Yes, Kim’s passing has left a gap in my life, but it has also taught me something too – living a full life isn’t dependent on the number of days here on earth but what you do with those days. Even if your days are short, you can still leave a legacy that will be remembered long after you are gone.

Godspeed, Kim.


Has Defeat Crept Into Your Life?

When a long-term subbing job came up, I was excited. I knew it would be a lot of work, with still doing two articles every week, but when I looked at the schedule, I knew I could do it. So, I let the school know that I could fill in for the six week maternity leave. I went through the interview and scheduled my days to shadow the teacher.

Then I went home and panicked.

All the possible ways that things could implode began to play over and over in my mind. What if I couldn’t get my interviews done? What if I was super tired and couldn’t cope? How would I get the dog walked, dinner on the table and attend all the baseball games (April is insane with baseball)? How would I get up at 6 a.m.?

Then I shadowed the teacher and realized that she was scheduled to do the devotionals the entire month of May, too.

That’s when I started to hyperventilate.

The mussel on the ocean beach

This morning I was having my quiet time and it hit me with the force of a brick to the head – God has NOT given us a spirit of fear. In Christ, we are NOT defeated. Yet, I had allowed fear to tangle in my heart and choke out my sense of hope and expectation.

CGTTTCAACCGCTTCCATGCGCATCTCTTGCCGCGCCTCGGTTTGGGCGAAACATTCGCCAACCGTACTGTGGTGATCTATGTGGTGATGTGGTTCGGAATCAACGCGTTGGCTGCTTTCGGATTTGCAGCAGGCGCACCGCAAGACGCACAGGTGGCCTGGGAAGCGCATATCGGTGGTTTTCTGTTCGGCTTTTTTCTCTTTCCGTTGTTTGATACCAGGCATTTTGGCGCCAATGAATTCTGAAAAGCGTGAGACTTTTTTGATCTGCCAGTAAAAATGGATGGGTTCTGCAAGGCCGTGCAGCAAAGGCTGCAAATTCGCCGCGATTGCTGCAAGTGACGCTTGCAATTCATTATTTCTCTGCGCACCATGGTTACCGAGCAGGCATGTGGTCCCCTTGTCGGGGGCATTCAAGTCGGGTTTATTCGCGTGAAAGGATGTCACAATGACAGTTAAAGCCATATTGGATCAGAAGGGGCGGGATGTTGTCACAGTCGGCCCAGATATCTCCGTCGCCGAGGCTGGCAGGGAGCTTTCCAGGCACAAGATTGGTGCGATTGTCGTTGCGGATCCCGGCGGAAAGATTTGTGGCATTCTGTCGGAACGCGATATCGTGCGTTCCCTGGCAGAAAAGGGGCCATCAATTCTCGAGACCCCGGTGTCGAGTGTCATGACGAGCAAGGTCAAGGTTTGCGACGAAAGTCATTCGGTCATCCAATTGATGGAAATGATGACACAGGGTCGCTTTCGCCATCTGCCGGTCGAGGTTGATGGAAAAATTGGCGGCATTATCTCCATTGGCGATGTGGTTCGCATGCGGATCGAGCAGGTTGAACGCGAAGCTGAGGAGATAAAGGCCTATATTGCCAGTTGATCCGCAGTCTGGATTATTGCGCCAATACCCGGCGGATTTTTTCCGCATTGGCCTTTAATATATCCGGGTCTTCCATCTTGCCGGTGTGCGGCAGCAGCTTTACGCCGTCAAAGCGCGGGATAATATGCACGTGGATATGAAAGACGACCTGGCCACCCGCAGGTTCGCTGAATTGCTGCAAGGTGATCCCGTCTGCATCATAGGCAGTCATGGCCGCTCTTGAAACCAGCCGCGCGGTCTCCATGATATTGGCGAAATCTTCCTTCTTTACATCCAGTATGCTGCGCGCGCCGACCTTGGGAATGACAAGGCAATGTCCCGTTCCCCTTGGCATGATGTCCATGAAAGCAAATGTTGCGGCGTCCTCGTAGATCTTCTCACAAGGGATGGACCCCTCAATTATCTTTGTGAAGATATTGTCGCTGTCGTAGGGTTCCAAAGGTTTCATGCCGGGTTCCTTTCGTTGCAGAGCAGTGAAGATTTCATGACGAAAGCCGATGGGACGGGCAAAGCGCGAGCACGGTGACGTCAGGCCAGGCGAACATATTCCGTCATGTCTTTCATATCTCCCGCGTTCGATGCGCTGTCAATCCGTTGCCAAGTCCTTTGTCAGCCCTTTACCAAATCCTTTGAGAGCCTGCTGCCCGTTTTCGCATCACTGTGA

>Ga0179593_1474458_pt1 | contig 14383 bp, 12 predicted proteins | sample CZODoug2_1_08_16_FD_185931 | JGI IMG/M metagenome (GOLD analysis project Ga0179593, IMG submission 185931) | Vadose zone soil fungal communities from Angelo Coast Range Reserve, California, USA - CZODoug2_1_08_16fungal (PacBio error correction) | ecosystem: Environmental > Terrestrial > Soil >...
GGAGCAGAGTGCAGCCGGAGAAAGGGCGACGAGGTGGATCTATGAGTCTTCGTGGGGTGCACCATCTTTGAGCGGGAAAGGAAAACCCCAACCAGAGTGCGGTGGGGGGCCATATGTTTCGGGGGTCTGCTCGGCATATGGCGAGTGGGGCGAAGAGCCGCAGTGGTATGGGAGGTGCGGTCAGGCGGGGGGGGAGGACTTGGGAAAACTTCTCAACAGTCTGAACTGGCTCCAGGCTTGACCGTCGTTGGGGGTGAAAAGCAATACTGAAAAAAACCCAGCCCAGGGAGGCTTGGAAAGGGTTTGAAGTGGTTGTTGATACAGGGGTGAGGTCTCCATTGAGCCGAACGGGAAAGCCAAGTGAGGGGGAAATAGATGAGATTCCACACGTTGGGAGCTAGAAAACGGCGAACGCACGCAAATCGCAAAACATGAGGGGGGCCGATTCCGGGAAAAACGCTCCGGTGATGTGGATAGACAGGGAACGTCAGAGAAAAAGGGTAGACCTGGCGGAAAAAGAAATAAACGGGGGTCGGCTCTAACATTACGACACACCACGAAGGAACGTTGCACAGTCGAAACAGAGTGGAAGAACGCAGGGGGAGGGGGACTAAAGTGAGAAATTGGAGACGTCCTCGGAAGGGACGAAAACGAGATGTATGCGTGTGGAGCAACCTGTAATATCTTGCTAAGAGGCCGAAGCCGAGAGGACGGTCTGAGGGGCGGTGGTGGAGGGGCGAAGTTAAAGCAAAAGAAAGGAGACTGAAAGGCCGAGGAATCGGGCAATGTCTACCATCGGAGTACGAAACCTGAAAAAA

What had started out as something good had become something that filled me with dread.

Instead of being excited about the possibilities, I was crippled by all the “what ifs.”

This morning, with tears running down my face, I asked God to forgive me for operating -not out of a place of faith- but a place of fear and defeat. That defeatist attitude prevented me from seeing all the cool things that were possible.

I hadn’t even realized the heavy load of defeat I had been dragging around with me the last week or so. I’m not sure when “I can’t,” had replaced my sense of hope and expectation. I just knew that I woke up every morning with a heaviness hijacking my soul.


The thing is, I’ve always loved teaching the Bible and sharing what God is showing me (which is why this blog even exists!), so doing the teacher devotionals shouldn’t be a burden – it’s an opportunity to encourage and build up fellow believers.

Every morning, I get to teach Bible to junior high kids. Imagine the possibilities.

I enjoy teaching, and I get to do it for six weeks.

Only satan takes what we love and twists it into something we dread, and fear is his favorite weapon.

In fact, if I feel pulled to do something and then get overwhelmed with a sense of fear or anxiety, I can almost guarantee that is from satan. It certainly is not from God because He promises us that a spirit of fear does not come from HIM!

This is not a new concept for me – but I hadn’t even realized how much fear and thus defeat had crept into my life on silent feet – one doubt, one anxiety at a time.

I’m so glad that God showed me that I was believing a lie rather than His promise. Now the choice is mine – am I going to believe God’s promises or Satan’s lies?

How about you – where are you feeling fearful or defeated lately?

Blessings, Rosanne

Why I Don’t Care if You See Noah or Not

If you are on social media at all, you know that this weekend the internet was blowing up about a movie called Noah. On my Facebook feed, probably 10 reviews were posted. This will not be one of them, in case you are wondering.